The Federal Reserve may be on its way to delivering a half-point interest rate cut next month even though economic conditions don’t seem to warrant such an aggressive move, according to Goldman Sachs economists.
In a substantial revision to its prior forecasts that the central bank would stand pat, Goldman now sees a likelihood of two reduction this year. Prior to this week’s Federal Open Market Committee meeting, the bank had indicated that “the hurdle for mid-cycle easing is rather high.”
However, a reading of the post-meeting statement combined with remarks Fed Chairman Jerome Powell made at his news conference and a realignment of individual members’ forecasting “dots” has shifted that outlook considerably. Seven of 17 committee members indicated they see a 50 basis point cut in the funds rate by the end of the year, falling just short of being the consensus call, which now remains at no cuts but is expected to change.
“The results of [this week’s] meeting suggest that many FOMC participants are increasingly influenced by the expectations embedded in bond market pricing and other outside influences,” Jan Hatzius, Goldman’s chief economist, said in a research note. “The FOMC might well deliver a 50 [basis point] cut for fear of disappointing the market, even if the economic data do not paint a particularly worrisome picture.”
Indeed, market pricing concurs with that analysis.
Futures pricing points to a 2.04% funds rate by the end of August, or 33 basis points below the most recent level. From a probability standpoint, the CME’s FedWatch tracker Thursday morning indicated a 100% chance of a cut at the July 30-31 FOMC meeting and a 36.4% chance that the reduction would be a half point.
The Fed’s benchmark sets the rate for what banks charge each other for overnight lending, but also serves as a baseline for most consumer debt.
Goldman sees a larger cut “if the news flow disappoints and/or Fed officials feel compelled to get ahead of bond market pricing. … Conversely, the hurdle appears to be very high for the committee to forego a cut in July.”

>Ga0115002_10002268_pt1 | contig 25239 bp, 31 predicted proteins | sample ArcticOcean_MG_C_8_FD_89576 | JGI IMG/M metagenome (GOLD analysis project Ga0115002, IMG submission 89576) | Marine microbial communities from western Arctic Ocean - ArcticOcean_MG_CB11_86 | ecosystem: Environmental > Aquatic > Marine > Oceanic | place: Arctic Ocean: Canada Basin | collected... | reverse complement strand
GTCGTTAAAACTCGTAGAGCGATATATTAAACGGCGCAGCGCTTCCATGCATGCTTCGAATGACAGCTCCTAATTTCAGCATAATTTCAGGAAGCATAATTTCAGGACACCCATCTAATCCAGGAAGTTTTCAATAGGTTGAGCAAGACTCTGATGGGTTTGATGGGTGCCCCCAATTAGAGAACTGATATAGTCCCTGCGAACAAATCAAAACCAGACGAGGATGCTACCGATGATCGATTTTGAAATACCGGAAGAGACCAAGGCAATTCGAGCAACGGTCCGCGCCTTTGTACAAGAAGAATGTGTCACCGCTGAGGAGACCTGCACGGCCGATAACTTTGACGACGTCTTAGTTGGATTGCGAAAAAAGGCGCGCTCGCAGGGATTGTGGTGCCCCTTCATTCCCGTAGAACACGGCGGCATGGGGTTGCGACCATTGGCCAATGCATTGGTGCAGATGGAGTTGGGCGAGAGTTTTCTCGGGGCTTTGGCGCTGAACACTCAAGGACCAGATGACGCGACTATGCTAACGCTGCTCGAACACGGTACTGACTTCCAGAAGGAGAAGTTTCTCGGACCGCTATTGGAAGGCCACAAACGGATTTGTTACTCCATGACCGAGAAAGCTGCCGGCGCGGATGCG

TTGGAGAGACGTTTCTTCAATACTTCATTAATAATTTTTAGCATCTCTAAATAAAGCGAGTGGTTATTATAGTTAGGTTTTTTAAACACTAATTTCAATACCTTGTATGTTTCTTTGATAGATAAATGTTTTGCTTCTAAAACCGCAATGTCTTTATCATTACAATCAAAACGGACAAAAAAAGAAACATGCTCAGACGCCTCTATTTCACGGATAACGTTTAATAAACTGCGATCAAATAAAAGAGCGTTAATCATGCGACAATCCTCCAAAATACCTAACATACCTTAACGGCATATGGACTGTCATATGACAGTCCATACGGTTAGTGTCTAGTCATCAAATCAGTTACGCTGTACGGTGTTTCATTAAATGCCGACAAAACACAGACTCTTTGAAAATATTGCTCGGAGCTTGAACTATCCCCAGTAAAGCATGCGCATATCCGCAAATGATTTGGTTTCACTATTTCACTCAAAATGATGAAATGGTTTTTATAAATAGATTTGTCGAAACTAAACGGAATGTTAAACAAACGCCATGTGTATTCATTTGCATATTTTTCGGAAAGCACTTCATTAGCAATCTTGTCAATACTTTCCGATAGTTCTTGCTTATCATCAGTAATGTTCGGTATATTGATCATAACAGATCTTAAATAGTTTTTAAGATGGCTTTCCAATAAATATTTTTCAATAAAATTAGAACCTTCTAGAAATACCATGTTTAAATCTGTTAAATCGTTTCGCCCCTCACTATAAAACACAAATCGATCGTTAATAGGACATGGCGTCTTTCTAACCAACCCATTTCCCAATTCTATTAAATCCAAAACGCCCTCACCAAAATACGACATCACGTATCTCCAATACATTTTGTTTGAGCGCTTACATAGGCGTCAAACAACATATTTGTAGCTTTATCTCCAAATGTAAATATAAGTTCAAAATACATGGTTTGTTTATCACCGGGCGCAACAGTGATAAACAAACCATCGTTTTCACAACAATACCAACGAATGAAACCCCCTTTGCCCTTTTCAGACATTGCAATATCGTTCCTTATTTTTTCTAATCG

Since then, markets have been roiled by heightened trade tensions, a slowdown in manufacturing data and a continued inversion of the yield curve, which historically has suggested that a recession is coming in a year or so. Financial markets have been aggressively pricing rate cuts, and Hatzius made mention of a quote from Democratic political strategist James Carville, who once said he wanted to be reincarnated as the bond market because “you can intimidate everybody.”
“The magnitude of the decline in the dots, the addition of ‘will act as appropriate’ to the statement, and the tone of the press conference all signal that cuts are now likely. We expect two 25bp rate cuts this year, most likely in July and September,” Hatzius wrote.
Balance sheet runoff could end
In addition to the call on rates, Goldman now sees the Fed’s balance sheet reduction ending earlier than planned.
The Fed has been allowing a capped level of proceed from its bond holdings to roll off each month, a program that began in October 2017 and has seen a total reduction of about $600 billion. The committee said a few months ago that the rolloff would end in September, but Goldman expects the Fed to announce in July that the program will wrap up in early August.
Powell himself said the Fed is keeping its options open.
“Of course, we haven’t made any decisions yet,” he said in response to a question. “Balance sheet runoff is very close to the end of its planned life … I will certainly keep in mind what we said earlier this year, which is we’ll always be ready to adjust balance sheet policy so it serves our dual mandate objective.”
Goldman found other clues as to the direction in Fed policy, also citing the statement’s phrasing that the committee “will act as appropriate,” without qualifying it with “as always.” That type of move, Hazius wrote, “usually presages policy action.”
“Our reading of the meeting suggests that growth concerns are the primary justification, with low inflation lowering the hurdle required for Fed action,” Hatzius said.